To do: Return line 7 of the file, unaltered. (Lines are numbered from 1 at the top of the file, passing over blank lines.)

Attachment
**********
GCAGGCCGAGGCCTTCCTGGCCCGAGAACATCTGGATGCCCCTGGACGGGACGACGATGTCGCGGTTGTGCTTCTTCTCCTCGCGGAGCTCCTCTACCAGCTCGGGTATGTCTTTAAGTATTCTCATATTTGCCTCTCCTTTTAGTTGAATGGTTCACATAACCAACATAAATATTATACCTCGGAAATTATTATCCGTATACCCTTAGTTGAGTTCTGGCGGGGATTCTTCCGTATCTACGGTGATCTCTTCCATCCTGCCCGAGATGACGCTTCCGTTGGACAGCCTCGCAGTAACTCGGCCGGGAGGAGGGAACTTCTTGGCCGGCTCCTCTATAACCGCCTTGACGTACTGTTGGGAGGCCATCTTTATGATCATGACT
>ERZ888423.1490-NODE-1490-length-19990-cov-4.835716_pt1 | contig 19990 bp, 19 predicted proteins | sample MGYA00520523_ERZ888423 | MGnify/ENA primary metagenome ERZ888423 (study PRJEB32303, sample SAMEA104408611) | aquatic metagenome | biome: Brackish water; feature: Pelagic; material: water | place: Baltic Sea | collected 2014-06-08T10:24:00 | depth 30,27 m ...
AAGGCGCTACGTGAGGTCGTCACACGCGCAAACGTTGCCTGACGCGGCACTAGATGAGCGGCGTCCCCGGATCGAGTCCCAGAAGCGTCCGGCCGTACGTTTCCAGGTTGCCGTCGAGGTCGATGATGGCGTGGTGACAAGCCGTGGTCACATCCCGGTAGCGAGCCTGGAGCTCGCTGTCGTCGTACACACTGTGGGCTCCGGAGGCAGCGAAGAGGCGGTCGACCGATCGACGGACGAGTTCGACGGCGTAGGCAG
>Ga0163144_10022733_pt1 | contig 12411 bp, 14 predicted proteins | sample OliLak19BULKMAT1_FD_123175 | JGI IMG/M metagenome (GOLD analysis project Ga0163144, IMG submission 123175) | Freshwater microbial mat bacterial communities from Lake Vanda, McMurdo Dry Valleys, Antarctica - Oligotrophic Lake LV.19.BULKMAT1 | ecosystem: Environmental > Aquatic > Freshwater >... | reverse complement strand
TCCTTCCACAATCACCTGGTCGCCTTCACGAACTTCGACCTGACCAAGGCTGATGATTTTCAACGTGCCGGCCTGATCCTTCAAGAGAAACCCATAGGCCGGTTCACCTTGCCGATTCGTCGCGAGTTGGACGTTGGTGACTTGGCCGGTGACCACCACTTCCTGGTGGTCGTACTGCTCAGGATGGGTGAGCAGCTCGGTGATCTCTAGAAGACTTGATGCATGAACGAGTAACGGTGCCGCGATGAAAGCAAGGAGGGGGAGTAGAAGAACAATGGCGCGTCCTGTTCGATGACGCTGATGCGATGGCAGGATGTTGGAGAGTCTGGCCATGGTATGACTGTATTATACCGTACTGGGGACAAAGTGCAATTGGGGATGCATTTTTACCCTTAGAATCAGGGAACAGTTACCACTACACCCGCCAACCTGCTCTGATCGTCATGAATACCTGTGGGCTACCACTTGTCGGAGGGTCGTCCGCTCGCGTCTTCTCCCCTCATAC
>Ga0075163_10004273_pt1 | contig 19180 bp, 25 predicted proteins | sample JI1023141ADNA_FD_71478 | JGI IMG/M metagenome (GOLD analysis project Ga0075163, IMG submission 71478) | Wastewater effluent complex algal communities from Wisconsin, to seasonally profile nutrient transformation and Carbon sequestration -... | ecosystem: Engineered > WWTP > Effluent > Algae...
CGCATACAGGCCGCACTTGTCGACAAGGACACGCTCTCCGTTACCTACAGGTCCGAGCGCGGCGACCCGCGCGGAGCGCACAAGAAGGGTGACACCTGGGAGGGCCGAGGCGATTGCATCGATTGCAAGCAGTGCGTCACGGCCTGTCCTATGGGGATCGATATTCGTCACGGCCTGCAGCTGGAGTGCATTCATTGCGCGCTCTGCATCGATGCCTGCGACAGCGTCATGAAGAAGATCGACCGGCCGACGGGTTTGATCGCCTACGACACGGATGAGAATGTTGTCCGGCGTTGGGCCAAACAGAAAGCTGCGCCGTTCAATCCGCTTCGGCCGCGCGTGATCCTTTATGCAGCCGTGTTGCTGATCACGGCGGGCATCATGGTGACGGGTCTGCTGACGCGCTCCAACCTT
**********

CGCATACAGGCCGCACTTGTCGACAAGGACACGCTCTCCGTTACCTACAGGTCCGAGCGCGGCGACCCGCGCGGAGCGCACAAGAAGGGTGACACCTGGGAGGGCCGAGGCGATTGCATCGATTGCAAGCAGTGCGTCACGGCCTGTCCTATGGGGATCGATATTCGTCACGGCCTGCAGCTGGAGTGCATTCATTGCGCGCTCTGCATCGATGCCTGCGACAGCGTCATGAAGAAGATCGACCGGCCGACGGGTTTGATCGCCTACGACACGGATGAGAATGTTGTCCGGCGTTGGGCCAAACAGAAAGCTGCGCCGTTCAATCCGCTTCGGCCGCGCGTGATCCTTTATGCAGCCGTGTTGCTGATCACGGCGGGCATCATGGTGACGGGTCTGCTGACGCGCTCCAACCTT